HONOLULU -- Tripler Army Medical Center's Hispanic Heritage Month observance filled Kyser Auditorium, Sept. 20, here.

The monthlong observance, which pays tribute to the generations of Hispanic Americans who have positively influenced and enriched our nation and society, began Sept. 15 and runs through Oct. 15. It honors those with Hispanic heritage by celebrating the histories, cultures and contributions of American citizens whose ancestors came from Spain, Mexico, the Caribbean, and Central and South America.

To add some entertainment to the gathering, two of Tripler's Soldiers, Sgt. Kris Concepcion and Sgt. Jason Brauer, demonstrated moves and techniques of Brazilian Jiu-Jitsu. Jiu Jitsu is a martial art, combat sport and self-defense system that focuses on grappling and ground fighting.

Sgt. Margaret Jordan, executive aide to Command Sgt. Maj. William Franklin, senior enlisted advisor, Pacific Regional Medical Command, was invited to be the guest speaker for the celebration.

Jordan, who is of Mexican heritage, said she was deeply humbled by the invitation to speak at the event and shared her own personal identity struggle as she was growing up in Southern California with the audience.

"It was at a time when I was becoming socially aware, about the age of seven, and I had this misconceived notion about ethnicity. What I was doing, and what I found was pretty prevalent among my friends, was claiming that I was Spanish," Jordan explained. "I had this notion that if I convinced others I was of European descent then I could somehow justify my Hispanic roots."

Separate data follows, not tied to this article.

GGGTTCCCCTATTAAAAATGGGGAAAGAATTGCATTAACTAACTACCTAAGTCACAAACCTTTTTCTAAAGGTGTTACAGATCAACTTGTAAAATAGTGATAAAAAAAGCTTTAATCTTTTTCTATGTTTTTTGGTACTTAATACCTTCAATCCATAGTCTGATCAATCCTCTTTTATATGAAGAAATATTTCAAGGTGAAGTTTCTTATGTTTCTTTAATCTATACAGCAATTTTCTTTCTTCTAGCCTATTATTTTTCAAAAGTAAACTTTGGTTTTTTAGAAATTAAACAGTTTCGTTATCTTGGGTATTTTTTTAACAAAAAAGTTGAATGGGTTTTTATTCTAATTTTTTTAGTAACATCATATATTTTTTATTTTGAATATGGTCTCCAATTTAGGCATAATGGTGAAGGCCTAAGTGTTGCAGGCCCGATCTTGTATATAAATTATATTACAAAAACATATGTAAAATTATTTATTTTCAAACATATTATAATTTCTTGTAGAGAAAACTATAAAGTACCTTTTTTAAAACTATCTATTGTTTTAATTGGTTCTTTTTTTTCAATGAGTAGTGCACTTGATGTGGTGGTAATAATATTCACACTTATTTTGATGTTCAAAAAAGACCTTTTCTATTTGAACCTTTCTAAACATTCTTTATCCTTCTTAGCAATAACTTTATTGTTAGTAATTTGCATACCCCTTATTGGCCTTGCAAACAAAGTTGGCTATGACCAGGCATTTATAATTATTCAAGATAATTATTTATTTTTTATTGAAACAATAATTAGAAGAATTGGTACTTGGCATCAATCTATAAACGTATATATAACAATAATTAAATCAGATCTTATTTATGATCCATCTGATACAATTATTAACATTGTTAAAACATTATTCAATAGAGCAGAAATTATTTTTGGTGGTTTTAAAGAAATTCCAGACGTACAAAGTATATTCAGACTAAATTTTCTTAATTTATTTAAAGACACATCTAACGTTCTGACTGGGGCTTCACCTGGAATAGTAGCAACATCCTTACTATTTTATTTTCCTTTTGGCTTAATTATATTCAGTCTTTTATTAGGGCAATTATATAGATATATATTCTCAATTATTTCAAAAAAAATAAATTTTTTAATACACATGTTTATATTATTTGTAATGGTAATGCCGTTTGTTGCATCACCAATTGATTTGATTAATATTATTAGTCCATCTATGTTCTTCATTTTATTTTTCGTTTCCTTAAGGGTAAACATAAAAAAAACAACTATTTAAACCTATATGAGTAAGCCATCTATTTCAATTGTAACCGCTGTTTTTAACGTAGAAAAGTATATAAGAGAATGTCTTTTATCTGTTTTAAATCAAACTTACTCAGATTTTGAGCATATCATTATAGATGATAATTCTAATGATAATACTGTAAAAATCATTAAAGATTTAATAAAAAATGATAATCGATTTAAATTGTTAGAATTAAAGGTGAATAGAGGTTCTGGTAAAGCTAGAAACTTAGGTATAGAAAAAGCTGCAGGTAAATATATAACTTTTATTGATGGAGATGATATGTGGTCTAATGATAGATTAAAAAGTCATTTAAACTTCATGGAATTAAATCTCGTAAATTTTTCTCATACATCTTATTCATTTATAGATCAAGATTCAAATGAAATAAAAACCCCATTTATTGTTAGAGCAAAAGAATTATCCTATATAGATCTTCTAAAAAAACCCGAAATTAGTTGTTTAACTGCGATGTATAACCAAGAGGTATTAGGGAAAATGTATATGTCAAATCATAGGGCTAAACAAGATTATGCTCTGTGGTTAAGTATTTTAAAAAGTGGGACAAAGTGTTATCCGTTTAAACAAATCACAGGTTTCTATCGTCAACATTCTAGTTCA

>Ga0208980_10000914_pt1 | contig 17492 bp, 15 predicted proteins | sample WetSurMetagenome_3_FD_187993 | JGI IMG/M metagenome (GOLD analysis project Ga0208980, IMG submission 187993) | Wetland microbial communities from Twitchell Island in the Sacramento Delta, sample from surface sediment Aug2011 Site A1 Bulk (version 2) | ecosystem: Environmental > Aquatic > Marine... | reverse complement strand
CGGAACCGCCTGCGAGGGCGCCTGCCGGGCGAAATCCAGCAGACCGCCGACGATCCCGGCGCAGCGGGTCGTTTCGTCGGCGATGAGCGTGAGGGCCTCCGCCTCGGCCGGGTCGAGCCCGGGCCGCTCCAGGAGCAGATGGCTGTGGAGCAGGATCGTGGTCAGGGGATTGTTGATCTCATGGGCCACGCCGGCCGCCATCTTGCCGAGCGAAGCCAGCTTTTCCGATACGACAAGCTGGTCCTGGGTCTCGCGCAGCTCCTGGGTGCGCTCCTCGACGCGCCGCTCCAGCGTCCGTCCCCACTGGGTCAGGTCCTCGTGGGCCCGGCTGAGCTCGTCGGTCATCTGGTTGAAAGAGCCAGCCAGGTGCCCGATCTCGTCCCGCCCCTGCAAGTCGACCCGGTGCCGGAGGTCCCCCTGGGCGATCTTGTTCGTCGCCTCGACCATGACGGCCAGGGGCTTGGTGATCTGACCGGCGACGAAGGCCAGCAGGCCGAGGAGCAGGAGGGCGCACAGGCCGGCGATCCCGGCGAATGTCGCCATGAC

She admitted that on her path to self acceptance she would get frustrated with people when they asked about her background.

"I was angry that people would presume to judge me based off of my ethnicity like I had nothing else to offer more than where my people came from," Jordan said. "It never occurred to me that people were genuinely interested in who I was or where I came from."

It was not until her daughter was born that Jordan realized she needed to re-evaluate her self-image and question her attitude.

"I needed to set an example and embrace a healthy attitude about who I was and what that meant," Jordan said. "I am an American."
Jordan reminded everyone that America is the most diverse nation in the world and she is proud of that.

Col. Glenda Lock, deputy commander of nursing, PRMC and TAMC, closed out the celebration by echoing the commander's constant message about the importance of diversity for the nation.

"The strength of our nation is acknowledgement and the fact that we embrace the diversity of our culture," Lock said. "Not just the strength of our nation, but of our humanity. We need to embrace our differences."

Page last updated Thu September 27th, 2012 at 00:00